virtually disqualifying. And plaintiff, by undergoing two
additional drug tests, one of which allegedly had the capacity to
detect drug use going back many, many months and both of which
came back negative for THC, has certainly raised the at least
arguable possibility that her drug test results were false.
Therefore, for purposes of this motion, I will proceed on the
basis that plaintiff had a liberty interest that could be
violated if defendants made a wrongful and defamatory statement
in connection with her termination.
Plaintiff submits that numerous persons knew why she had been
terminated, and this Court has no doubt that numerous persons
did. The question is whether plaintiff has offered any evidence
that Commissioner Carroll or Deputy Commissioner Carboni advised
anyone other than persons in their inner circle as to whom such a
disclosure would be privileged,*fn2 of the reason why they had
terminated plaintiff. The answer is no, plaintiff has offered no
such evidence. Instead, she asks this Court to rule that a jury
could conclude that the individual defendants were the source
of the leak.
But of course a summary judgment motion cannot be defeated by
speculation or conjecture. See Western World Ins. Co. v. Stack
Oil, Inc. 922 F.2d 118, 121 (2d Cir. 1990). As defendants note,
some 19 persons, outside the circle of senior New Rochelle
officials who had a "need to know," were deposed in this action.
All became aware at some point of the nature of plaintiff's
problem. Most asserted that this information was "common
knowledge." Not a single one identified either of the defendants
or members of their inner circle as the source of their
information. Several swore that plaintiff herself had advised
them of her adverse drug test results.
That someone talked about what should have been kept
confidential information is indisputable. But the absence of so
much as a shred of evidence indicating that Carroll or Carboni
were the leakers — especially since there is ample evidence that
plaintiff herself told any number of individuals — compels
dismissal of this claim. The fact that the rumor about
plaintiff's drug test was widespread proves nothing about who
originated it. The record contains literally no evidence that
defendants Carroll or Carboni or members of their inner circle
made any statements to third parties concerning plaintiff's
failure to pass her random drug test. There is, therefore, no
basis for a jury to draw the inference that would allow plaintiff
Plaintiff also claims that New Rochelle can be held liable to
her for the leak, because someone obviously did it, and that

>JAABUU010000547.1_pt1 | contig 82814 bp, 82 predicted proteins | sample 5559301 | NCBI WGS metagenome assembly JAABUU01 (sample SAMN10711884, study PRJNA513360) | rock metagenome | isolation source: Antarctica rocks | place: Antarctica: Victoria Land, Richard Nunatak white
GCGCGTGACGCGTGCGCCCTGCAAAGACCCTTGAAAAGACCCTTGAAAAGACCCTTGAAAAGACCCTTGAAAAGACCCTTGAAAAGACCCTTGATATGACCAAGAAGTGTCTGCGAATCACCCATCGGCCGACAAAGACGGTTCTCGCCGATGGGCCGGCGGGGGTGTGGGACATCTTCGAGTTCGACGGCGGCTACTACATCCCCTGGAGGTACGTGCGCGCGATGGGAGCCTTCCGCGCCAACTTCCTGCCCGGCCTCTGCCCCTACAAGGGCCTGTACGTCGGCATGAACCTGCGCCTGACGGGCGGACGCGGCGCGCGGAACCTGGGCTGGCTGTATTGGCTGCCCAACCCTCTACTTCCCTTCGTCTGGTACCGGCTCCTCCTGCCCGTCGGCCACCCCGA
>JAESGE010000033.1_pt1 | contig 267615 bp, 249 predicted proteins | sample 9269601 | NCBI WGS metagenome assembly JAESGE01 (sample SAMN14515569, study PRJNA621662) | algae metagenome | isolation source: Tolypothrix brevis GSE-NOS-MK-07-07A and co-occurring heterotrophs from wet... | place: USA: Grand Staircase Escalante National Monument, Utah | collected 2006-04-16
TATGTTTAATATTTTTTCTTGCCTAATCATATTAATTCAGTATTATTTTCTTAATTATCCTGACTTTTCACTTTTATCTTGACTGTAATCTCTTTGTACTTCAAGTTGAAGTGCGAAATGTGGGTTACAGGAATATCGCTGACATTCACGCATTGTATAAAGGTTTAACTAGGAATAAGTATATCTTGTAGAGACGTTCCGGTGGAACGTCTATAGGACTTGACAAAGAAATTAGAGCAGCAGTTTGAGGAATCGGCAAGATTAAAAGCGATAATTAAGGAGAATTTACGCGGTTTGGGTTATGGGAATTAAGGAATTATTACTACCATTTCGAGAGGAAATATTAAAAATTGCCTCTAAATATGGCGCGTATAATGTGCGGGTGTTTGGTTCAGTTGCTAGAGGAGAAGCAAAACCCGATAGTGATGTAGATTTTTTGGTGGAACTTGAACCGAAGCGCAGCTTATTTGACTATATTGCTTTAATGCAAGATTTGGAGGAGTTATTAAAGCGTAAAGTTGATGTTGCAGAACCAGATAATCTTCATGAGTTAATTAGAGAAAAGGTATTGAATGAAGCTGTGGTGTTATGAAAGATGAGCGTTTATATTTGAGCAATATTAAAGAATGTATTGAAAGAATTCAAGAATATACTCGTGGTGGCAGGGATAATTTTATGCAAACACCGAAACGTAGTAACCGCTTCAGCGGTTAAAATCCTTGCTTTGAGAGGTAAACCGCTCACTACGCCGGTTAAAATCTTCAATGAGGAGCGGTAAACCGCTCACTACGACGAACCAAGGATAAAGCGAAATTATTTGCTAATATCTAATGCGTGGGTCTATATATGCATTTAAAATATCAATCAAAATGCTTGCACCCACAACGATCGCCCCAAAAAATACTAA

person was a policy-maker who was acting on behalf of the City of
New Rochelle in wrongfully leaking her drug test results.
Plaintiff urges the Court to infer that the leaker was Sgt.
Fortunato. As with the Commissioner and Deputy Commissioner, she
offers no proof that Fortunato in fact discussed the drug test
results with anyone who was not authorized to have the
information. But if he did, it appears from this record that he
was acting in violation of New Rochelle's employment policies,
not in accordance with them. That alone would compel dismissal of
the claim against New Rochelle under Monell v. Dept. of Soc.
Servs. of the City of New York, 436 U.S. 658, 694, 98 S.Ct.
2018, 56 L.Ed.2d 611 (1978), since there is no evidence that the
leak was made pursuant to any policy or practice of the City of
New Rochelle. Moreover, plaintiff has not offered any evidence to
establish that either of the individual defendants or Sgt.
Fortunato was in a position to make employment
policy for the City of New Rochelle (as opposed to making
individual employment decisions pursuant to policies set by
someone else), so she is in no position to raise an issue of
material fact with respect to her Pembaur argument, see
Pembaur v. City of Cincinnati, 475 U.S. 469, 106 S.Ct. 1292, 89
L.Ed.2d 452 (1986) — assuming such a claim could be argued where,
as here, the alleged "policy" or "practice" is actually a
violation of policy and contrary to practice.
2. Plaintiff's second claim is for violation of her right to
procedural due process, although it is not formally denominated
as such in the complaint. However, a contention that plaintiff
was erroneously fired on the basis of a flawed drug test can only
be read as a procedural due process claim, especially as the
first cause of action is a substantive due process claim.
Of course, plaintiff, as a probationary employee, had no right
to due process before losing her job. See Finley v. Giacobbe,
79 F.3d 1285 (2d Cir. 1996). Since, as noted above, plaintiff has
not put in any evidence that defendants wrongfully disseminated